How to Obtain Your Private Pilot's Aeroplane Licence
If you are new to flying or just starting out it will soon become apparent to you that there are a number of different factors that will need to be taken into consideration before training for your Private Pilots licence (PPL) or National Private Pilots Licence (NPPL).
Will I Like Flying?The first and really big question is - will I like flying? This may seem a strange thing to ask but your idea of what learning to fly is like may be a lot different to that actually experienced during a trial flight with an instructor. You may come down from the trial flight eager to take the next steps in becoming a pilot or to the conclusion that flying is not really for you. Either way you will not know until you take that trial flight!
Am I Fit Enough to Fly?To avoid disappointment and financial loss it is strongly recommended that you take a medical test appropriate for the type of licence that intend to train for before booking any further lessons.For the Private Pilots Licence (PPL) you will need a Class 2 medical certificate issued by a CAA authorised medical examiner.
Medical requirements for the National Private Pilots Licence (NPPL) are not as stringent as those for the PPL. Depending on your health, your doctor can issue either a DVLA Group 2 or Group 1 medical certificate. The main difference between the two types of certificates are that the Group 2 certificate allows unrestricted flying with passengers and the Group 1 certificate only allows you to fly with other qualified pilots in an aircraft fitted with dual controls.
Can I Afford It?Typical cost for a PPL or NPPL course in the UK is between £4500 and £7000. This may not cover some of the other hidden cost such as training materials, landing fees, clothing, equipment, examination and test fees etc.
A lot of clubs sell training hours in multiple blocks of 5 hours and they sometimes give you a small discount over the normal hourly rate if you pay using this option. They may give a larger discount if you pay for the "whole course" in advance. Keep in mind that "the whole course" is only an estimate of the hours typically needed to reach completion and that you will have to pay for any extra hours needed to finish your training.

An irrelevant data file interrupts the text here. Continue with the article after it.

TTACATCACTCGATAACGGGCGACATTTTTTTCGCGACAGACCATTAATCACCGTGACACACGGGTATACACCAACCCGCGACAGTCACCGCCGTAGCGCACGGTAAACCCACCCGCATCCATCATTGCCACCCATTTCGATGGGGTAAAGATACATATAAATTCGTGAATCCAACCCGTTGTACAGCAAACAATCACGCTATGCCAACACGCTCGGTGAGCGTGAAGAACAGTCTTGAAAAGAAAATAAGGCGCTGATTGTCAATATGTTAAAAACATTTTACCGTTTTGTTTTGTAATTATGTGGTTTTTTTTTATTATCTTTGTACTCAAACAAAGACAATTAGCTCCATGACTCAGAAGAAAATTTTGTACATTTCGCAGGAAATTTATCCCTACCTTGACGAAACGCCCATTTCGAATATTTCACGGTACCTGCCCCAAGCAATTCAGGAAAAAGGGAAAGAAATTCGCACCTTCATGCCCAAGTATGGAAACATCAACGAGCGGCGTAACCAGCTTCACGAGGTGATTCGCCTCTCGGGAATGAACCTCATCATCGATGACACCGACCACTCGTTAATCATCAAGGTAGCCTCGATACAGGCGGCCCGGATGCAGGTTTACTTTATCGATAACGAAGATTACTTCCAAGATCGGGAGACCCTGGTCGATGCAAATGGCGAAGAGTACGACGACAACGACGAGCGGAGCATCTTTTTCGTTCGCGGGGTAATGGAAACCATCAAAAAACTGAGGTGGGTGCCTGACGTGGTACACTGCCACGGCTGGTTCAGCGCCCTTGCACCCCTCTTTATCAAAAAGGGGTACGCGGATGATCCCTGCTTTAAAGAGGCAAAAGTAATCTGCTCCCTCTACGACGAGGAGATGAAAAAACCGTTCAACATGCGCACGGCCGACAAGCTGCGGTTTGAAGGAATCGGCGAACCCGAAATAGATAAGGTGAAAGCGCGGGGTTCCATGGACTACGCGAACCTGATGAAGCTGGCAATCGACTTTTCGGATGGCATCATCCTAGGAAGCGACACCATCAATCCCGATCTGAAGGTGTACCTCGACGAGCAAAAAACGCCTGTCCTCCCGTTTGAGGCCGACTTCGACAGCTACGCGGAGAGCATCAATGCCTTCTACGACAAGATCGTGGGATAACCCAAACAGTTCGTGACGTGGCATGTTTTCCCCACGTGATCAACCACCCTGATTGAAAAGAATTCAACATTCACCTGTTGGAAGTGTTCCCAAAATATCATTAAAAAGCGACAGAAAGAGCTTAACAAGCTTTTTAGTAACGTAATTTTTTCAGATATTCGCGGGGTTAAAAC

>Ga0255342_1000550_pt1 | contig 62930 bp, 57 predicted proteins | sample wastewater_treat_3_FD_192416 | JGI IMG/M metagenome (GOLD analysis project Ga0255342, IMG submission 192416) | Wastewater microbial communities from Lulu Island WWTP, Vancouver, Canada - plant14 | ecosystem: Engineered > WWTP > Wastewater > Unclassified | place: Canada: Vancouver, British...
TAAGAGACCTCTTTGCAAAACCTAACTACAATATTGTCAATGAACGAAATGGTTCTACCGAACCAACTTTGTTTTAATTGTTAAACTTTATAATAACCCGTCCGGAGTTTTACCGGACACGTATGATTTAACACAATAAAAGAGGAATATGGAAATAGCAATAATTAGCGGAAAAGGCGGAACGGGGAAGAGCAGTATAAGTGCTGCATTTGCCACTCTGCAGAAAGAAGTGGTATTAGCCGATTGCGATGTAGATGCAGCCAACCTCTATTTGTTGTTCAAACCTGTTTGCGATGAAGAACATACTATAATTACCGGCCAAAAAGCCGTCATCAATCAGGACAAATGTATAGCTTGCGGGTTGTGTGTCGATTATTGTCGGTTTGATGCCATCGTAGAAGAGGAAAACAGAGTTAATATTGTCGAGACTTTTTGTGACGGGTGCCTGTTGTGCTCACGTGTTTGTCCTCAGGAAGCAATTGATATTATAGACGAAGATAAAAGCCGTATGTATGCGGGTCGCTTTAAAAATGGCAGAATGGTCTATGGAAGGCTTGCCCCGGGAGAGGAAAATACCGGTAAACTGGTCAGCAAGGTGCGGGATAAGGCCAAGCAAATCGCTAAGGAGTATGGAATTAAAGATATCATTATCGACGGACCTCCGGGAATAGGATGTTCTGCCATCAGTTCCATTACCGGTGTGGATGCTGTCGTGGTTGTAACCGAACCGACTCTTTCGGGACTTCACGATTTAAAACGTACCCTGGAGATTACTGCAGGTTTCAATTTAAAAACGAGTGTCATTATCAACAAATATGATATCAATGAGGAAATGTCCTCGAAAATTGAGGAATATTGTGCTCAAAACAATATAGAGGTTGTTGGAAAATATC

Do I Have The Time For It?Training typically takes between 4 to 18 months and sometimes longer to complete.Your job will probably determine when you can fly and most people in full time employment usually fly on the weekends and sometimes in the evenings during summer weekdays. You may not have enough time to get to the training school during weekday and training during the weekends could also have an unexpected impact on your family and social life.
Which club should I choose?
Try and get quotes from three local clubs to compare what they offer, how much they charge and consider the following points-
- How long will it take you to get to the school from home or work? You should be relaxed and ready to fly at the start of every lesson.
- Meet the instructors and find out if you get on with them!
- Are the facilities at the school up to you expectations?
- Does the school have the type of aircraft that you want to be taught to fly in?
- What type of runway doe that schools airfield use? Airfields with grass runways can be "flooded out" by rain, which can sometimes put them out of use for days forcing cancellations of lessons. Tarmac runways normally have better availability.
What Does the Training Involve?There are 19 basic topics covered during training and these are listed below-
Exercise number and topic
- 1. Aircraft Familiarisation
- 1E. Emergencies
- 2. Preparation for flight and action after flight
- 3. Air experience
- 4. Effects of controls
- 5. Taxiing
- 5E. Taxiing emergencies
- 6. Straight and level flight
- 7. Climbing
- 8. Descending
- 9. Turning
- 10A. Slow flight
- 10B. Stalling
- 11. Spin avoidance
- 12. Take-off and climb to down-wind
- 13. Circuit, approach and landing
- 2/13E. Take off, approach and landing emergencies
- 14. Solo flights and local flying
- 15. Advanced turning
- 16. Forced landing without power
- 17. The Precautionary landing
- 18A. Navigation: departure and En-route procedures
- 18B. Navigation at minimum level and in reduced visibility
- 18C. Radio navigation
- 19. Basic instrument flight
What Type of Exams & Tests Will I Have to Take?The exams are multi choice except for the Radio Telephony exam, which has an additional "Practical Test" that is carried out at an approved test centre. There are 7 subjects to pass and once you have taken your first exam, which is usually air law, you must complete the remaining 6 exams within 12 months. You have 24 months to complete your flight training after the date of passing you first examination.
The exams are:
- Air Law (You must pass this before you can make a solo flight!)
- Radio Telephony (Written and a separate practical test)
- Aircraft General and Principles of Flight.
- Human Performance and Limitations.
- Flight Performance and Planning.
Even after your first solo flight, which is always memorable, there is still a lot to be done! The cross-country flight test will take place when the instructor feels confident in you abilities, and that you are safe to fly on your own.Some time later the final test, "The Skills Test", is carried out with a CAA examiner. If you pass this test then you should get your licence in the post about three weeks later!
Learning to fly is fun, challenging and can be made even more rewarding when you put your own training package together in a way that best suits you.